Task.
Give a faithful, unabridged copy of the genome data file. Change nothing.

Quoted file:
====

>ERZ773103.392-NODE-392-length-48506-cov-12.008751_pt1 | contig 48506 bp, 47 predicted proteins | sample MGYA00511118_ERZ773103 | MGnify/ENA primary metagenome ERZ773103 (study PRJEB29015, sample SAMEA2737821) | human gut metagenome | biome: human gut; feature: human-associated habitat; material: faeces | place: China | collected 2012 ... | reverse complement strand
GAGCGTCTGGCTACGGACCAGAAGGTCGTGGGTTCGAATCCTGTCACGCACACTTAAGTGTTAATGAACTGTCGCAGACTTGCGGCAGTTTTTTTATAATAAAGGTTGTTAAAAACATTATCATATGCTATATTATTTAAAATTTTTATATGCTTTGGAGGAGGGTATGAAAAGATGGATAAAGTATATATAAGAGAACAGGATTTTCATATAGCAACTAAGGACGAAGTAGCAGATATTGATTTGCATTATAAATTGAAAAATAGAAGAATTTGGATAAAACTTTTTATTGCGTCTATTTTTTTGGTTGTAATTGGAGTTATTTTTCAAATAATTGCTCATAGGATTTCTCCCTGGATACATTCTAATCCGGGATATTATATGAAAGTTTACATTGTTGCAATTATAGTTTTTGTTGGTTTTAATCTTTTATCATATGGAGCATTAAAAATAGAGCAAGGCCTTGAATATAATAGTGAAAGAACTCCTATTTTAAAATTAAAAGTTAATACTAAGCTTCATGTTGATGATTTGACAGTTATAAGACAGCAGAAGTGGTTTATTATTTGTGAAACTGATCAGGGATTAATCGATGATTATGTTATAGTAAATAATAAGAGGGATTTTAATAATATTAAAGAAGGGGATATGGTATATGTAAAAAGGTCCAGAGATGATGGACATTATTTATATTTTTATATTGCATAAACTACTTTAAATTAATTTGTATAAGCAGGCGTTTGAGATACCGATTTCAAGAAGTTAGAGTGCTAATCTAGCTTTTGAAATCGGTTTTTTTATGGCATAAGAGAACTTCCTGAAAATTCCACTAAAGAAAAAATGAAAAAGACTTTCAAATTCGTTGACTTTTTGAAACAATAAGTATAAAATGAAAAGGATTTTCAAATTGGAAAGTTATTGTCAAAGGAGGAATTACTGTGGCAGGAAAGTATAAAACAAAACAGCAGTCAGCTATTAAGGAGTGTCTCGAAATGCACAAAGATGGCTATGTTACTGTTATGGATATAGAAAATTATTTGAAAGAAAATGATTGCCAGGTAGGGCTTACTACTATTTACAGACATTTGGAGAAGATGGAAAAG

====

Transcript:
>ERZ773103.392-NODE-392-length-48506-cov-12.008751_pt1 | contig 48506 bp, 47 predicted proteins | sample MGYA00511118_ERZ773103 | MGnify/ENA primary metagenome ERZ773103 (study PRJEB29015, sample SAMEA2737821) | human gut metagenome | biome: human gut; feature: human-associated habitat; material: faeces | place: China | collected 2012 ... | reverse complement strand
GAGCGTCTGGCTACGGACCAGAAGGTCGTGGGTTCGAATCCTGTCACGCACACTTAAGTGTTAATGAACTGTCGCAGACTTGCGGCAGTTTTTTTATAATAAAGGTTGTTAAAAACATTATCATATGCTATATTATTTAAAATTTTTATATGCTTTGGAGGAGGGTATGAAAAGATGGATAAAGTATATATAAGAGAACAGGATTTTCATATAGCAACTAAGGACGAAGTAGCAGATATTGATTTGCATTATAAATTGAAAAATAGAAGAATTTGGATAAAACTTTTTATTGCGTCTATTTTTTTGGTTGTAATTGGAGTTATTTTTCAAATAATTGCTCATAGGATTTCTCCCTGGATACATTCTAATCCGGGATATTATATGAAAGTTTACATTGTTGCAATTATAGTTTTTGTTGGTTTTAATCTTTTATCATATGGAGCATTAAAAATAGAGCAAGGCCTTGAATATAATAGTGAAAGAACTCCTATTTTAAAATTAAAAGTTAATACTAAGCTTCATGTTGATGATTTGACAGTTATAAGACAGCAGAAGTGGTTTATTATTTGTGAAACTGATCAGGGATTAATCGATGATTATGTTATAGTAAATAATAAGAGGGATTTTAATAATATTAAAGAAGGGGATATGGTATATGTAAAAAGGTCCAGAGATGATGGACATTATTTATATTTTTATATTGCATAAACTACTTTAAATTAATTTGTATAAGCAGGCGTTTGAGATACCGATTTCAAGAAGTTAGAGTGCTAATCTAGCTTTTGAAATCGGTTTTTTTATGGCATAAGAGAACTTCCTGAAAATTCCACTAAAGAAAAAATGAAAAAGACTTTCAAATTCGTTGACTTTTTGAAACAATAAGTATAAAATGAAAAGGATTTTCAAATTGGAAAGTTATTGTCAAAGGAGGAATTACTGTGGCAGGAAAGTATAAAACAAAACAGCAGTCAGCTATTAAGGAGTGTCTCGAAATGCACAAAGATGGCTATGTTACTGTTATGGATATAGAAAATTATTTGAAAGAAAATGATTGCCAGGTAGGGCTTACTACTATTTACAGACATTTGGAGAAGATGGAAAAG